Q&A: Brett Goldhawk, MD, Ziggurat Brands, London
Brett Goldhawk is MD at Ziggurat Brands, a brand design and innovation agency specialising in the food and drink sectors. His focus is on bringing consumer and business led insight, challenge, and the tough but important questions to brand owners looking for on shelf retail stand out and commercial success.
What does your company do?
Specialists in food and drink brand design, creation and marketing, from concept to shelf. Clients include New York Bakery Co, AB World Foods, Greene King, Royal Collection Trust, Grupo Bimbo & Nature’s Aid
What’s special about it? Is there a gap you are trying to address?
Much of this is about approach and mentality. There are challenges we try to help brands tackle which are hugely topical, real, and ever evolving. Walking around a typical supermarket, we see too many bland brands that are missing the chance to come alive and talk to consumers through bold packaging, evocative language, and emotional marketing. Aisles that are full of copycat lookalikes. A need for sustainable packaging and approaches that go beyond the surface level or greenwashing, driven by purpose first rather than falling into the trap of marketing first. I think, in a positive way, we try to be the people in the planning room that aren’t afraid to ask the awkward questions. It’s not about being contrary. But it is about being challenging, otherwise we end up with more of the same issues.
What challenges are retailers facing, and where do you see retail in the next year or so?
Sustainable packing solutions for both brands that want to win, and retailers that want their strategies for improvement to gain support. It’s a JFDI start point to meet customer expectation, but there is still room for creativity and innovation to help stand out.
Finding a sense of brand theatre again to draw people in and build/rebuild fresh loyalty. It’s not always about the TV ad mass spend and awareness driving, but about bricks and mortar reasons to visit, remember and even talk about what they saw. And if you do advertise, then matching the experience with the glossy promise needs some major attention in some spaces.
Finding the right brand extensions and ideas that will get customers buying into something new. Breakfast cereals that work as late night snacks? Outdoor brands and energy foods? Ethical beauty brands and alternative vegan foods? Confectionary brands and sugar free sodas/seltzers? It’s not a time to stand still…
How will you address these challenges and turn them into successes?
‘What if’ is the key attitude to adopt. Too often as an agency partner we are briefed to help with something very buttoned down and fixed from a client’s perspective. There is always good stuff in there, but it can be shackled to pre-defined expectations. So it’s back to our challenge to the challenge. Nothing beats round the table immersive workshopping the hell out of something as one team with the client live and in the mix. It’s co-creation in part, rather than presenting thoughts we have that miss an understanding of the journey that got us there. That’s an exciting place to be in. Big challenges and big opportunities.
What’s on the horizon for you as a business?
We have all been affected by the pandemic, the lack of joy and freedom that we all took for granted. As the dust settles and things start to return to normal, brands have a chance to play a central role in the re-emergence of human-to-human contact – love, laughter, and richer reward. Our business is looking to accelerate the opportunities for brands to reimagine the high street and re-establish it as the heartbeat of the community. We are driving consumer centric innovation, brand partnerships and collaborations, storytelling, and retailer experiences – everything that can bring deeper meaning and better experiences to customer lives.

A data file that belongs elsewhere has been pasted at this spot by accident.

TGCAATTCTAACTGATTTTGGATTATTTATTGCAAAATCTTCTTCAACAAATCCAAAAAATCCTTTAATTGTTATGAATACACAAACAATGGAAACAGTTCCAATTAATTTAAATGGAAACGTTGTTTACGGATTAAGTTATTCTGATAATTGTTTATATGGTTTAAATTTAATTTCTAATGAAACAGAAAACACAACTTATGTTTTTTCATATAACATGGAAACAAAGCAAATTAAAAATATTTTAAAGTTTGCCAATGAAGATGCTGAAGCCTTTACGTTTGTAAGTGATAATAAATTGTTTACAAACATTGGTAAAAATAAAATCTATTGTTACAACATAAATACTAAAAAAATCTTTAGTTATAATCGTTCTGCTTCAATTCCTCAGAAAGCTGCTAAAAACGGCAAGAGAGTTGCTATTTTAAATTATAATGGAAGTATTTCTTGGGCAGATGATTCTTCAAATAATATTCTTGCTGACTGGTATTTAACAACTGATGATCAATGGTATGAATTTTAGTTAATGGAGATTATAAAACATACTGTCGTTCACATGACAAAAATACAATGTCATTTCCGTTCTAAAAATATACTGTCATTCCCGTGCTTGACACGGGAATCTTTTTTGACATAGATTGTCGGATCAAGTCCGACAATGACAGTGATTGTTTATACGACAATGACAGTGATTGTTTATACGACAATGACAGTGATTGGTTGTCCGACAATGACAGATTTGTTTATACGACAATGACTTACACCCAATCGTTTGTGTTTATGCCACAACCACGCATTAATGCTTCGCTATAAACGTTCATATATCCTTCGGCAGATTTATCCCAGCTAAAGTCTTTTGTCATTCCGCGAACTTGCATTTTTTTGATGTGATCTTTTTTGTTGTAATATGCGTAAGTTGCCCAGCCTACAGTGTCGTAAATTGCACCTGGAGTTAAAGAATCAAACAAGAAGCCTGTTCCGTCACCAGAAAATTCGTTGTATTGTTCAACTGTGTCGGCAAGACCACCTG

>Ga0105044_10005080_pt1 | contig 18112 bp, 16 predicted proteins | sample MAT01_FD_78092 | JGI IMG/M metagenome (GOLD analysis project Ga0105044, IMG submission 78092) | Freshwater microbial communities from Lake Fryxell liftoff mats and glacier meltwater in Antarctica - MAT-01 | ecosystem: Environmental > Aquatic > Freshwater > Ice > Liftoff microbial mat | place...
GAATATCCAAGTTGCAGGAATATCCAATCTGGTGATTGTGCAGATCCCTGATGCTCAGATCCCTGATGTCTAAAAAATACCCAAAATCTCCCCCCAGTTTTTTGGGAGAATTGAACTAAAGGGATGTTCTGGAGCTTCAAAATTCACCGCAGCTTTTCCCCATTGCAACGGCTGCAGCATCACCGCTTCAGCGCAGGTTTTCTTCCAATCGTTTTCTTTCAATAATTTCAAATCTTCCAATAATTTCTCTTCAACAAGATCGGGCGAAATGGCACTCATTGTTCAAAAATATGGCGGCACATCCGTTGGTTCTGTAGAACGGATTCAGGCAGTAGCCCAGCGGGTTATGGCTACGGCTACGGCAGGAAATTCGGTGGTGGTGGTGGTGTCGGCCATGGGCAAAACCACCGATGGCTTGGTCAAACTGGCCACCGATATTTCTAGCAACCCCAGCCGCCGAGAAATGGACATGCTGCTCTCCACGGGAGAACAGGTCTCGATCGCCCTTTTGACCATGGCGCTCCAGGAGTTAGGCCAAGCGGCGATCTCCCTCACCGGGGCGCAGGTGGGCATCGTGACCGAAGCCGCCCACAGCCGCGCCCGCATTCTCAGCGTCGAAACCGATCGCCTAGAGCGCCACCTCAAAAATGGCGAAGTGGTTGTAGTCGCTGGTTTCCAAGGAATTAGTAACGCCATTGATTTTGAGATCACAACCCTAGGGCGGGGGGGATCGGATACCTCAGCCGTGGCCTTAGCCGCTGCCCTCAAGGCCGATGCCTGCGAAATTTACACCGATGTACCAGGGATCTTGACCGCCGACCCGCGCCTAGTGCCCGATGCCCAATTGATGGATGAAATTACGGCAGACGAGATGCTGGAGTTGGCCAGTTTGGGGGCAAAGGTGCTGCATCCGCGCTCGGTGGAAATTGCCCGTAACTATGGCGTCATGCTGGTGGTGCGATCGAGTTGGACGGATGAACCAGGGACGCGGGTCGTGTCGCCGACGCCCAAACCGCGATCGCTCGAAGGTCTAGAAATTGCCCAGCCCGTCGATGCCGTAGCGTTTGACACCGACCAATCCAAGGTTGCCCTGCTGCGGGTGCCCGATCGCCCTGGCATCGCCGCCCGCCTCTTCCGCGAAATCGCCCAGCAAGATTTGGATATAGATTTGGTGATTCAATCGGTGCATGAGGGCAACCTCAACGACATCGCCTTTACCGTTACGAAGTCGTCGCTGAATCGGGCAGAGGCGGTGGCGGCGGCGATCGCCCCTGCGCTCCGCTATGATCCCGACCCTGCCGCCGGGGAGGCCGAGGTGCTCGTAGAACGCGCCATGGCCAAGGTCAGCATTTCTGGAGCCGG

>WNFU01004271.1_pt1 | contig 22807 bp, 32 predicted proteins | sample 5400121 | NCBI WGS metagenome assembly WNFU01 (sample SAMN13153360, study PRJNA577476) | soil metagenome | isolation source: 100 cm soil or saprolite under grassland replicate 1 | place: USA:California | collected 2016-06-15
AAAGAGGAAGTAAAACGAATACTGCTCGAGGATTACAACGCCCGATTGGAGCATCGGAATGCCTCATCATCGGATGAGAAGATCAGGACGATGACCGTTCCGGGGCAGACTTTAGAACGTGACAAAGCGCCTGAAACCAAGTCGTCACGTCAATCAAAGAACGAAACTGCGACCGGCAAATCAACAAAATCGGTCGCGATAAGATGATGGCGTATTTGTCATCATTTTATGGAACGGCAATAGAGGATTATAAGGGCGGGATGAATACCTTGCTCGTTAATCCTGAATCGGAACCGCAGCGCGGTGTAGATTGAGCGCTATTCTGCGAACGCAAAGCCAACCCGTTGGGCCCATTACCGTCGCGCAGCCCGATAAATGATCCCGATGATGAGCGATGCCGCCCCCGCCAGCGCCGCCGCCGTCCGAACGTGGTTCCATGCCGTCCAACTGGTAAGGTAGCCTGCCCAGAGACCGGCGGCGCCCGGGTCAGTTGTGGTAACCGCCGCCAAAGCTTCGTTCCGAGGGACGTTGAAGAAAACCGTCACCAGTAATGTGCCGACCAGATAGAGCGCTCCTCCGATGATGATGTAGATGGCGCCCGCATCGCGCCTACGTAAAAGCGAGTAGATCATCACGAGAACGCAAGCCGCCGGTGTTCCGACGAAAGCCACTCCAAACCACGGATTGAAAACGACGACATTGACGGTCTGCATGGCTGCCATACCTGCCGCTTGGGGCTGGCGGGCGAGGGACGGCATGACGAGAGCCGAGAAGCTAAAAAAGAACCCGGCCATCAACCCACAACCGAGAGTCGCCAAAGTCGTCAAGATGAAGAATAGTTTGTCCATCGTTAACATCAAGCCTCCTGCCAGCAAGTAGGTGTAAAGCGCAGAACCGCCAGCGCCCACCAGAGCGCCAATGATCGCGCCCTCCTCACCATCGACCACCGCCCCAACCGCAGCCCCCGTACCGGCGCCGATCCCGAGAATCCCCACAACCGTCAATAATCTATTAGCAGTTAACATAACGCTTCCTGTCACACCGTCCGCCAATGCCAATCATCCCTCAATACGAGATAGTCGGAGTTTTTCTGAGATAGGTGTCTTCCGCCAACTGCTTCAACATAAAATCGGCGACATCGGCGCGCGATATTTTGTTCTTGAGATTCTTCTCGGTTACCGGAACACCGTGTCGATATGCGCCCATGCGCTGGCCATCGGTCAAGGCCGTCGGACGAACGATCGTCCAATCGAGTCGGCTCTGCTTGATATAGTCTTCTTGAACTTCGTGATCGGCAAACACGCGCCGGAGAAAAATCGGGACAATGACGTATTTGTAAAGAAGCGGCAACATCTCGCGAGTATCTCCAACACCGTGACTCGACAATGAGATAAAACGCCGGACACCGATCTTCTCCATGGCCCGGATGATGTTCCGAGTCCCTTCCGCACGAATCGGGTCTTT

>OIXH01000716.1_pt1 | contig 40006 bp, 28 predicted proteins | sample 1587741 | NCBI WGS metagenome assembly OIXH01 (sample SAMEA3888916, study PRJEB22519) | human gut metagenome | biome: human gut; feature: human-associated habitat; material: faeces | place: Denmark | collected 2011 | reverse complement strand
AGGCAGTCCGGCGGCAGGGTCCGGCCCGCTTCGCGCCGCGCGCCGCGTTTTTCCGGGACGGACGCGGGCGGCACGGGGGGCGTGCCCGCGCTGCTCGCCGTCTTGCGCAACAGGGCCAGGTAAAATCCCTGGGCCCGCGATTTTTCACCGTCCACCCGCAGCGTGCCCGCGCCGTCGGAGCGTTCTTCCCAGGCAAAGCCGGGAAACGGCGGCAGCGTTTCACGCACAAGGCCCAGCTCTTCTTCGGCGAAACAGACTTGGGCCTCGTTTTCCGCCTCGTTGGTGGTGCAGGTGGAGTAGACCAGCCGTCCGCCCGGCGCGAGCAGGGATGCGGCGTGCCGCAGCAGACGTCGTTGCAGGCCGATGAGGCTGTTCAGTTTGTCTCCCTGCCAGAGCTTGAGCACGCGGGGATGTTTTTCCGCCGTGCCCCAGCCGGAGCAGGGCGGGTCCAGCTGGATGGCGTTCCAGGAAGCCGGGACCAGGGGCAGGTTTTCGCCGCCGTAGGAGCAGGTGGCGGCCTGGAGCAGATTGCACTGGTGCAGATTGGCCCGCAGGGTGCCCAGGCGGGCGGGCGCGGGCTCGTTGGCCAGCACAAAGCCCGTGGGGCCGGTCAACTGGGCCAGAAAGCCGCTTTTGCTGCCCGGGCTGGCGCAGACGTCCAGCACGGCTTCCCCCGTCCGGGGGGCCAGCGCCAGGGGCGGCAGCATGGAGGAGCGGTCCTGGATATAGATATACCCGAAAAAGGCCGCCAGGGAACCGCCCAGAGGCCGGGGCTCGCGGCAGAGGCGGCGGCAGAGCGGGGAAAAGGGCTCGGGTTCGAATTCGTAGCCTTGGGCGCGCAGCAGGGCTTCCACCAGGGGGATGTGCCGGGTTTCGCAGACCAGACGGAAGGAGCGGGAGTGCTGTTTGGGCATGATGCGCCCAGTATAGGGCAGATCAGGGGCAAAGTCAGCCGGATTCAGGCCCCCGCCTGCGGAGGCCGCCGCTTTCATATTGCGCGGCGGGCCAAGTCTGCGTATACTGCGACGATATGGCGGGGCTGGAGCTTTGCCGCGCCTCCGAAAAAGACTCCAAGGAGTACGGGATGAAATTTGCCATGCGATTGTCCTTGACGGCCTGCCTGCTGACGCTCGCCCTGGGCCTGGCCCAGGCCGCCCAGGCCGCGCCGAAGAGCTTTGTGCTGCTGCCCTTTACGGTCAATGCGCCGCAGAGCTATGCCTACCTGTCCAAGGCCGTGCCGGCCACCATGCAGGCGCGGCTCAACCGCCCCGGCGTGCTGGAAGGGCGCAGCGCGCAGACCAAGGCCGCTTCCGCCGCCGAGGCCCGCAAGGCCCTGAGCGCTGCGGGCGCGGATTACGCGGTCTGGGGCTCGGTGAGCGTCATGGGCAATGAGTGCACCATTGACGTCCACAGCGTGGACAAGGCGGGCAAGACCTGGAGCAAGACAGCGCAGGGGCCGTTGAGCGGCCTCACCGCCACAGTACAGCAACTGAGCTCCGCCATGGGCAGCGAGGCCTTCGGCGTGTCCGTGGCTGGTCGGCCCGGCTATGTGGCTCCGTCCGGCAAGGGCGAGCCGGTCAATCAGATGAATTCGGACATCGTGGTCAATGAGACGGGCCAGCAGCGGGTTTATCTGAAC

On a personal note, what are they key challenges, and most rewarding aspects of your role?
I’m a curious person by nature, so to have a job that where that is central to everything is fantastic. And although end products are the sexy proof of the pudding, the insight moment that takes us there is the winner for me. The challenge is looking around retail stores and seeing the scope of what brands could be doing and getting frustrated that they aren’t!
How has previous retail experience helped you in your role?
20 years of working with brands and retailer shelves gives me a great back catalogue of winners and losers I’ve seen in the brand stakes, both of which have inspired me in one way or another. On one hand I’m not a normal shopper with all that exposure, but critically on the other hand I am exactly that, but with the ability to express out loud what would otherwise be filed away in my head.
What advice would you give someone interested in a ‘retail’ career (from a branding agency pov)
Always remember you are a customer first. Always. Someone who shares the same highs and the same lows as the people you serve. Great customer service is a must; empathy and compassion go a long way in this industry. Armed with this knowledge it’s then about making an impact – what friction can you remove from the customer journey? What areas are ripe for fresh thinking? Where can we embrace technology or apply better thinking? And of course, the most important of them all, what role will I play in making the world a better place – sustainability, climate change, community initiatives, the human touch. Be brave, be bold and make a difference.
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